2. Beta on Debt Should be Derived from Bond Yields: The beta on debt is generally assumed away in considering the WACC. But the debt beta can be derived from the credit spread on debt given the EMRP and Rf. For example, the historic spread on BBB bonds is about 2% and the gearing of BBB companies is about 55%. This implies the beta on debt or Bd is given by the equation Cd = Rf + EMRP x Bd. Restating the equation implies that CSd = EMRP x Bd and Bd = CSd/EMRP. If the credit spread is 2% and the EMRP is 4%, the the Bd is .5. Data on the relationship between debt to capital and credit ratings can be used to derive the beta on debt as a function of the market capital structure

Total Interest Rate = Rf + Credit Spread
Total Interest Rate = Rf + EMRP * Debt Beta
Credit Spread = EMRP * Debt Beta
Net Debt Percent = 1- Net Debt Percent

3. Bd Should Vary with the Capital Structure in Computing Be and Bu. Even though this is obvious, it is virtually never done in practice. S&P standards for the leverage and credit rating and published credit spreads can be used to establish Bd that varies with capital structure. When the varying credit spreads are applied, the effects on the relationship between Be and Ke and the capital structure are dramatic. The cost of equity at high leverage is dramatically reduced which reflects the call option premium that is inherent in the Ke and the put option cost that is part of the Kd.

Bu = Bd * Net Debt Percent + Be * Net Equity Percent, where Bd is a function of Gross Debt/Capital
Be = [Bu – Bd * Net Debt Percent]/Net Equity Percent, where Bd is a function of Gross Debt/Capital

4. Circularity in WACC and Valuation from Tax Shield can Easily be Avoided. As the equity to capital ratio is computed using the market value of equity and, in turn, the market value of equity requires a value of WACC that is in turn driven in part by the equity to capital ratio. This implies a circular reference seems to exist. This is not much of a problem when the Bu and Ku is established from a comparison set of companies. The remaining circular reference from re-levering the beta can be easily resolved.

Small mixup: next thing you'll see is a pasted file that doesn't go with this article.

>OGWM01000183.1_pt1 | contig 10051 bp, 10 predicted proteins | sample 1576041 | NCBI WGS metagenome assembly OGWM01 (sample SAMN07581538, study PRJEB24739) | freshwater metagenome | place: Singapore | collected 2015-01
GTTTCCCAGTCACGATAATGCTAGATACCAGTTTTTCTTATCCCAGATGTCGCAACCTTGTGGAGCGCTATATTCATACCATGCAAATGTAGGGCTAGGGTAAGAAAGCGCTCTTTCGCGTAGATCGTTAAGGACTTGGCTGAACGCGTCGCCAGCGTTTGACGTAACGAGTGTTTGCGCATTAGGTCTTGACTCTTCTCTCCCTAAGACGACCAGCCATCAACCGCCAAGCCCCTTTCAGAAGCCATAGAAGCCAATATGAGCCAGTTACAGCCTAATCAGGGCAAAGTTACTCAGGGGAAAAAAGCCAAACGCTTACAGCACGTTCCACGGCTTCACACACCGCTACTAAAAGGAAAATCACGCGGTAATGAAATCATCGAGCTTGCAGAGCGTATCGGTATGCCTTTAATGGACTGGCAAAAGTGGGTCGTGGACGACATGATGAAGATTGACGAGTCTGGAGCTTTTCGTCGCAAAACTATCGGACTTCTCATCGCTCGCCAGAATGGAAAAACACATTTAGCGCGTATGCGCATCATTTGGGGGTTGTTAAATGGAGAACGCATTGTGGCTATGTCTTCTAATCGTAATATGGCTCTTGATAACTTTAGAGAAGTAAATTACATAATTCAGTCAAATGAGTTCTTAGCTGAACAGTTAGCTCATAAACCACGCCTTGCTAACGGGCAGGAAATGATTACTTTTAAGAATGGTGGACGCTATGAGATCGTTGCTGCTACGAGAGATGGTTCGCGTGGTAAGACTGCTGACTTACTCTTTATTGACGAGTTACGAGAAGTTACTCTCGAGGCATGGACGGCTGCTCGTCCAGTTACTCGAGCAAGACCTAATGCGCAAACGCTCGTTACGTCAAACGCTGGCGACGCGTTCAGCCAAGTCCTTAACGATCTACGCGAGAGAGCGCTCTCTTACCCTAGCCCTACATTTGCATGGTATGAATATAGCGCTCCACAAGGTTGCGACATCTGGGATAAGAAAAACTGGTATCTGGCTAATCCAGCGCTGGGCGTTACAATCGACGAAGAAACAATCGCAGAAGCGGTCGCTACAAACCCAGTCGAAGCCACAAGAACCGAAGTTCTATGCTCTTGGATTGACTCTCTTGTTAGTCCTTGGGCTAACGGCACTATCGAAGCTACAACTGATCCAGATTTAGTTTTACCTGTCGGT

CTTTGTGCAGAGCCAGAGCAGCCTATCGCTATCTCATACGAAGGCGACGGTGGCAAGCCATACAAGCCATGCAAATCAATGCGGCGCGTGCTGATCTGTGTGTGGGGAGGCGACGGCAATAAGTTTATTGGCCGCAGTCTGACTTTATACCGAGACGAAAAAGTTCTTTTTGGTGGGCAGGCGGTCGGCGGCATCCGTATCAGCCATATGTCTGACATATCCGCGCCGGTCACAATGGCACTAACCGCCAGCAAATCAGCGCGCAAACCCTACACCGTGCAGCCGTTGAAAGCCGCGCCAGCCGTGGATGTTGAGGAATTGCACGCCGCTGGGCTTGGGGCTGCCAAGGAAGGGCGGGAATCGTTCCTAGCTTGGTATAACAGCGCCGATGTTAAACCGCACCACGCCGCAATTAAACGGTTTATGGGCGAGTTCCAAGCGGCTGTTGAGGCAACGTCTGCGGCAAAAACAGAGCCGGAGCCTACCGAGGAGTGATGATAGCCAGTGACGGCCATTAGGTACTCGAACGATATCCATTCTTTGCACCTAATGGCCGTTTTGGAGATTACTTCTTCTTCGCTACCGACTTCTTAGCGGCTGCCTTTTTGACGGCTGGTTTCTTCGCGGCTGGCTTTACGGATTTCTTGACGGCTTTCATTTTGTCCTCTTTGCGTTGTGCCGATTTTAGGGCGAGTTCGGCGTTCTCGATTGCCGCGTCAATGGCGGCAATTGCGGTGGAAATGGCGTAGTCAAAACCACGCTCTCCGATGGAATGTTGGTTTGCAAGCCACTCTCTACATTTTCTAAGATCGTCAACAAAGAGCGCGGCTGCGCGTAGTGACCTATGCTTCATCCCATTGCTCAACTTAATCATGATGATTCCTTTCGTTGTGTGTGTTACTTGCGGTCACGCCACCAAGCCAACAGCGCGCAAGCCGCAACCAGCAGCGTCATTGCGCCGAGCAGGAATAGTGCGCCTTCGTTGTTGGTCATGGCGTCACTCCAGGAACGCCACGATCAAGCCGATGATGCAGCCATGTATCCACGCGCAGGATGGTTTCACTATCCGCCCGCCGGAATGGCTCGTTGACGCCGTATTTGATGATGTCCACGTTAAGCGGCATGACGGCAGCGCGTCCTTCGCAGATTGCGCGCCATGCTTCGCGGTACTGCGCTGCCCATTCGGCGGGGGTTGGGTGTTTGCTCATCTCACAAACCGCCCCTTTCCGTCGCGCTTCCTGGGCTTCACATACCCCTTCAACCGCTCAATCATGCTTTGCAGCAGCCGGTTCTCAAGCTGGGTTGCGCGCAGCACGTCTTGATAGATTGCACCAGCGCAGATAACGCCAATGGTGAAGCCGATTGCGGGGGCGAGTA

5. Target versus Actual Capital Structure Does Not Matter With No Interest Tax Shield. If there is no tax shield, the WACC should not change if you use different capital structure assumptions because the cost of equity changes to compensate for risk created by gearing. This means that without taxes, use of a target capital structure in the context of DCF is not beneficial, necessary or relevant in terms of accuracy or theory. Without the interest tax shield, when the cost of equity is derived from re-levering the unlevered beta using the market value of debt at the valuation date, the result is exactly the same as if the company moves to a target capital structure.

6. APV does not add anything new to valuation. Correct application of the WACC accounts for all items in the bridge between equity value and enterprise value in the WACC calculation. Investment bankers typically do this with using net debt rather than gross debt in computing WACC. Similar adjustments to the WACC should be made for associated investments not included in EBITDA, the fair value of derivatives, discounted operations and any other items.

## Application of WACC in the DCF

Video explanations include theory and some background APV does not add anything new to valuation. Correct application of the WACC accounts for all items in the bridge between equity value and enterprise value in the WACC calculation. Investment bankers typically do this with using net debt rather than gross debt in computing WACC. Similar adjustments to the WACC should be made for associated investments not included in EBITDA, the fair value of derivatives, discounted operations and any other items.